The source for all naval information in this section: William Richard O’Byrne A Naval Biographical Dictionary.
Henrietta Barrett was born in 1815 at Park Hill, Doncaster, the only daughter of Samuel (“Handsome Sam”) Barrett. Her family’s story is a fascinating one.
Handsome Sam was born 1788 at Spring Estate, St James, Jamaica into a wealthy sugar-planting, slave-owning family. His grandfather Edward Barrett became one of Jamaica’s wealthiest and most influential planters. Their wealth was heavily dependent on the slave trade and the Barrett family owned over 2,000 slaves (source: jamaicagreathouses.com)
Edward Barrett built Cinnamon Hill in 1734, one of the great houses of Jamaica, which for 40 years later became the home of the singer Johnny Cash.
Cinnamon Hill todayEdward and his wife Judith Goodin had one daughter, Elizabeth, and two sons, George and Samuel.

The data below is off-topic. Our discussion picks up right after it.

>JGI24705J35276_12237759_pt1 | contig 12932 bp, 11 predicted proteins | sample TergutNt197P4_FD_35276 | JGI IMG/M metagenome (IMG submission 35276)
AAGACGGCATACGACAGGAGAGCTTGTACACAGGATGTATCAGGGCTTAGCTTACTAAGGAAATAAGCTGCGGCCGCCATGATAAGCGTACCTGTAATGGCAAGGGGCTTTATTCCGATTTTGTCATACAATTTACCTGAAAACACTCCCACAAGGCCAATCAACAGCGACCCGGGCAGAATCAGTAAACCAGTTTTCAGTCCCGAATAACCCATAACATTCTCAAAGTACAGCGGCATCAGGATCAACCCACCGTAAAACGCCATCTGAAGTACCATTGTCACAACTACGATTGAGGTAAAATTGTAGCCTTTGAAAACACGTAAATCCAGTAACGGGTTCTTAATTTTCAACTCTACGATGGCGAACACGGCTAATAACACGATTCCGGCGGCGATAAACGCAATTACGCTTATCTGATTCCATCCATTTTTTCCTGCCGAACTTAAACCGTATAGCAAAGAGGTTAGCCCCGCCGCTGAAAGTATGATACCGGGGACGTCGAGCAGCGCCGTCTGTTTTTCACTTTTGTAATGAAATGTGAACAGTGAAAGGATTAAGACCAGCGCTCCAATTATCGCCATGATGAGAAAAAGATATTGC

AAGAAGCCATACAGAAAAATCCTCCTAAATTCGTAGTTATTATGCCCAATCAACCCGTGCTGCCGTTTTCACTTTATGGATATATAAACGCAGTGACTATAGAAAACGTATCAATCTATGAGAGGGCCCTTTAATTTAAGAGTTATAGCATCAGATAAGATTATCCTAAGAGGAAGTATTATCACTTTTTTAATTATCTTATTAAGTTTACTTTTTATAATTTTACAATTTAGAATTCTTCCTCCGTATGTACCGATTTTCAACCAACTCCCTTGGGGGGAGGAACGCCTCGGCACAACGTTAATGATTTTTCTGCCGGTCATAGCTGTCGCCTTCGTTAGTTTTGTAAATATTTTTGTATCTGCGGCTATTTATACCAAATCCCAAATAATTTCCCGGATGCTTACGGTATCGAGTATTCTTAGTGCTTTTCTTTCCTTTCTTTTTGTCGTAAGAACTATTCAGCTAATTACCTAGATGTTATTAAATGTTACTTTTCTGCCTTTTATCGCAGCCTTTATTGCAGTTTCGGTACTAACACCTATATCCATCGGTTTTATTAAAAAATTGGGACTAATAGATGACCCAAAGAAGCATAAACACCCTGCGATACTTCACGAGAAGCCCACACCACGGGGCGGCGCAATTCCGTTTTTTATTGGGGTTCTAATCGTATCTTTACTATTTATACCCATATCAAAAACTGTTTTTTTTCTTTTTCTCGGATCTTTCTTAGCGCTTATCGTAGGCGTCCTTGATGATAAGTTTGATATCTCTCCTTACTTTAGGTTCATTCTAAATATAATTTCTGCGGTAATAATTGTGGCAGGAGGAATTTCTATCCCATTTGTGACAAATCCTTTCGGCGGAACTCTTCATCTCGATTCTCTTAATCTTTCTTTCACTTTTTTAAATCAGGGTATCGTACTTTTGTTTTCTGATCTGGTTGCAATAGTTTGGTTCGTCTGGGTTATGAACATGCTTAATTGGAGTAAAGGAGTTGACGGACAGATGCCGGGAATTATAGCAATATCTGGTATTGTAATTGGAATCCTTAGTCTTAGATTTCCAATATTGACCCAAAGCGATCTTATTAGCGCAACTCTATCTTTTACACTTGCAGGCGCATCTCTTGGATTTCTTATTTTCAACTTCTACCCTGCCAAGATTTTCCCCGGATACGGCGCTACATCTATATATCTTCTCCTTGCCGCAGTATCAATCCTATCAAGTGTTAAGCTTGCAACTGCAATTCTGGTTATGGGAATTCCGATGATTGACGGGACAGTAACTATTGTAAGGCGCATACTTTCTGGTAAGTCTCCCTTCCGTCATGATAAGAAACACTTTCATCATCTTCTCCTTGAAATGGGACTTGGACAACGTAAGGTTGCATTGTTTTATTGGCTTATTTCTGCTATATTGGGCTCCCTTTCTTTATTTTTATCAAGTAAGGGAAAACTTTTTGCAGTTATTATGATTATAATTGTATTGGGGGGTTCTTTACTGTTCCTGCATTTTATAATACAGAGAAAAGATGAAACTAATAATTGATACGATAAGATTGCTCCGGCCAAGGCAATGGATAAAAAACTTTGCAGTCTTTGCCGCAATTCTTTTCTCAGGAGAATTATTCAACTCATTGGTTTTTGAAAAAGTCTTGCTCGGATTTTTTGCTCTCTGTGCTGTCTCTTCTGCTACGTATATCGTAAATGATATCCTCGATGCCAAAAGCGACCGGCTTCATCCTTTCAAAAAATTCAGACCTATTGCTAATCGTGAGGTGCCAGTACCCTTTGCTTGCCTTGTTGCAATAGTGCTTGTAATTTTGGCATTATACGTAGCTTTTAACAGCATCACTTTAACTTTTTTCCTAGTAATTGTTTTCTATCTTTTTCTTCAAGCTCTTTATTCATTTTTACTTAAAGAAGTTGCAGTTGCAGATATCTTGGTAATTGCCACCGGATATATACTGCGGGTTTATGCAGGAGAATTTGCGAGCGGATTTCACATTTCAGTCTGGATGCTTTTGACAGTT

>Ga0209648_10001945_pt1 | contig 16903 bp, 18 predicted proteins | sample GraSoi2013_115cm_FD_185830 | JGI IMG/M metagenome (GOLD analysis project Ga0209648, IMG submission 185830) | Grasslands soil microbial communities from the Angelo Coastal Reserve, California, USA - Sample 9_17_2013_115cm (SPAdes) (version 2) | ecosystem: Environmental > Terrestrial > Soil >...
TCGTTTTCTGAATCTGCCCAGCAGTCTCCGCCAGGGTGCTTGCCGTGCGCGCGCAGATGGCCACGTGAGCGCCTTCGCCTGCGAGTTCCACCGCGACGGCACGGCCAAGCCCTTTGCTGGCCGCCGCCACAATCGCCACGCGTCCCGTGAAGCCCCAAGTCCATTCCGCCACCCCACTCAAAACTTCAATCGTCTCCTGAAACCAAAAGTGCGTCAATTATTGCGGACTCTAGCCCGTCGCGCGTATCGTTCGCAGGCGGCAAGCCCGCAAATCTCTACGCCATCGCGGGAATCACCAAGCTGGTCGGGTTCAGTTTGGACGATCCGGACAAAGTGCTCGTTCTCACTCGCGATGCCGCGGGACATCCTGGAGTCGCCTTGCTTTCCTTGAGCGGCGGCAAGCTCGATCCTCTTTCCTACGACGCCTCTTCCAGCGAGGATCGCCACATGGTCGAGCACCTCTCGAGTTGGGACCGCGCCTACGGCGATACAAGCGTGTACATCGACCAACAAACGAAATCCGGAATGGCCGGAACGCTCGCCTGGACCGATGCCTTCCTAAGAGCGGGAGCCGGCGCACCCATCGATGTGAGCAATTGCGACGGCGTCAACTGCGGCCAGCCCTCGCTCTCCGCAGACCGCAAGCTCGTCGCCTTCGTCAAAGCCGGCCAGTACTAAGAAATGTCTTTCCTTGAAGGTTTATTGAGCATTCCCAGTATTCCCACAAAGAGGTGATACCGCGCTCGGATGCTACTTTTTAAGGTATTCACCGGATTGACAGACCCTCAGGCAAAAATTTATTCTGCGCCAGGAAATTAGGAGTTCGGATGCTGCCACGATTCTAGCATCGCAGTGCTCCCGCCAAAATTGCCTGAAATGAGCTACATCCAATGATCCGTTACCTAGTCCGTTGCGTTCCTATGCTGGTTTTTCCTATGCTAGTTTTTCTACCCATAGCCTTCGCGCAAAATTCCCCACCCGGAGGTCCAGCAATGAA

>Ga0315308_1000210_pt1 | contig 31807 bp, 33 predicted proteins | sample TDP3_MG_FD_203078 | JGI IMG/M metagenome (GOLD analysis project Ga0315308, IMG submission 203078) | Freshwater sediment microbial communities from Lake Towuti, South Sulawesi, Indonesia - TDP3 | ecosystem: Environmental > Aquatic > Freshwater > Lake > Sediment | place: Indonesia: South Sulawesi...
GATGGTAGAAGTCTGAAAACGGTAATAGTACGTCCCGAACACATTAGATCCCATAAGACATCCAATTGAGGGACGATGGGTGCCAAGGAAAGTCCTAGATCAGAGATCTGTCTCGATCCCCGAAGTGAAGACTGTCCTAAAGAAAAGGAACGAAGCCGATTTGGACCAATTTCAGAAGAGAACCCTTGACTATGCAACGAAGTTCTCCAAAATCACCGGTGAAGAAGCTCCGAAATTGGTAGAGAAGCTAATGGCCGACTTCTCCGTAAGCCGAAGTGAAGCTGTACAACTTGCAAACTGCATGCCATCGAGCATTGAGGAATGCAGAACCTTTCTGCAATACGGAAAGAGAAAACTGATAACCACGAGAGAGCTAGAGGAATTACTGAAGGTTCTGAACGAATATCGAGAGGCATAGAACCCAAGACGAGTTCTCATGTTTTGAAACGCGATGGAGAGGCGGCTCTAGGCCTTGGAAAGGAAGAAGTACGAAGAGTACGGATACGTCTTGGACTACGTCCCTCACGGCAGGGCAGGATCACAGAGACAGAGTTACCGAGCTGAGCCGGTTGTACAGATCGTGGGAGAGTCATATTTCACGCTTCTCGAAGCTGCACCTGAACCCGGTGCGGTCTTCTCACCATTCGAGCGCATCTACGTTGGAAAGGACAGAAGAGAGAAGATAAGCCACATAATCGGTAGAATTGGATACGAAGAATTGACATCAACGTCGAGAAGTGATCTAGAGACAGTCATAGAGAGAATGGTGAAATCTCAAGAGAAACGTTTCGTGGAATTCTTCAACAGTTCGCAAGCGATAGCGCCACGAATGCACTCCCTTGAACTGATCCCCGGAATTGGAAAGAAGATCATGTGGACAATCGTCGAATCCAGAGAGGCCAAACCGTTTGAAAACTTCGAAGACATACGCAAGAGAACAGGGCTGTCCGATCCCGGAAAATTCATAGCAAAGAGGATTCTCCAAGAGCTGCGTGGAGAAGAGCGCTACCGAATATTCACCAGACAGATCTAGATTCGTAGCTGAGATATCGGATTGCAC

Their son George had six children with Elisa Peters, one of his father’s slaves. George died in 1795, aged 35, and the children were sent to live with John Graham Clarke in Newcastle-upon-Tyne (see box below), as he specified that they should ‘not fix their abode in Jamaica but do settle and reside in such countries where those distinctions respecting colour are not maintained’. His will left £2,000 each to his six children and freed Elisa Peters, lately conveyed to him by his father Edward, and left her an annuity of £50 a year.
Meanwhile Samuel was raised and educated in London, and became a Captain in the 1st Troop of Horse Grenadier Guards, before returning to Jamaica and becoming a member of the Assembly (source: www.barrettfamilyhistory.wordpress.com). Samuel had four illegitimate sons – including Handsome Sam – with a widow, Elizabeth Barrett Williams, who was his first cousin, before dying in Spanish Town of “putrid fever” at the age of 29.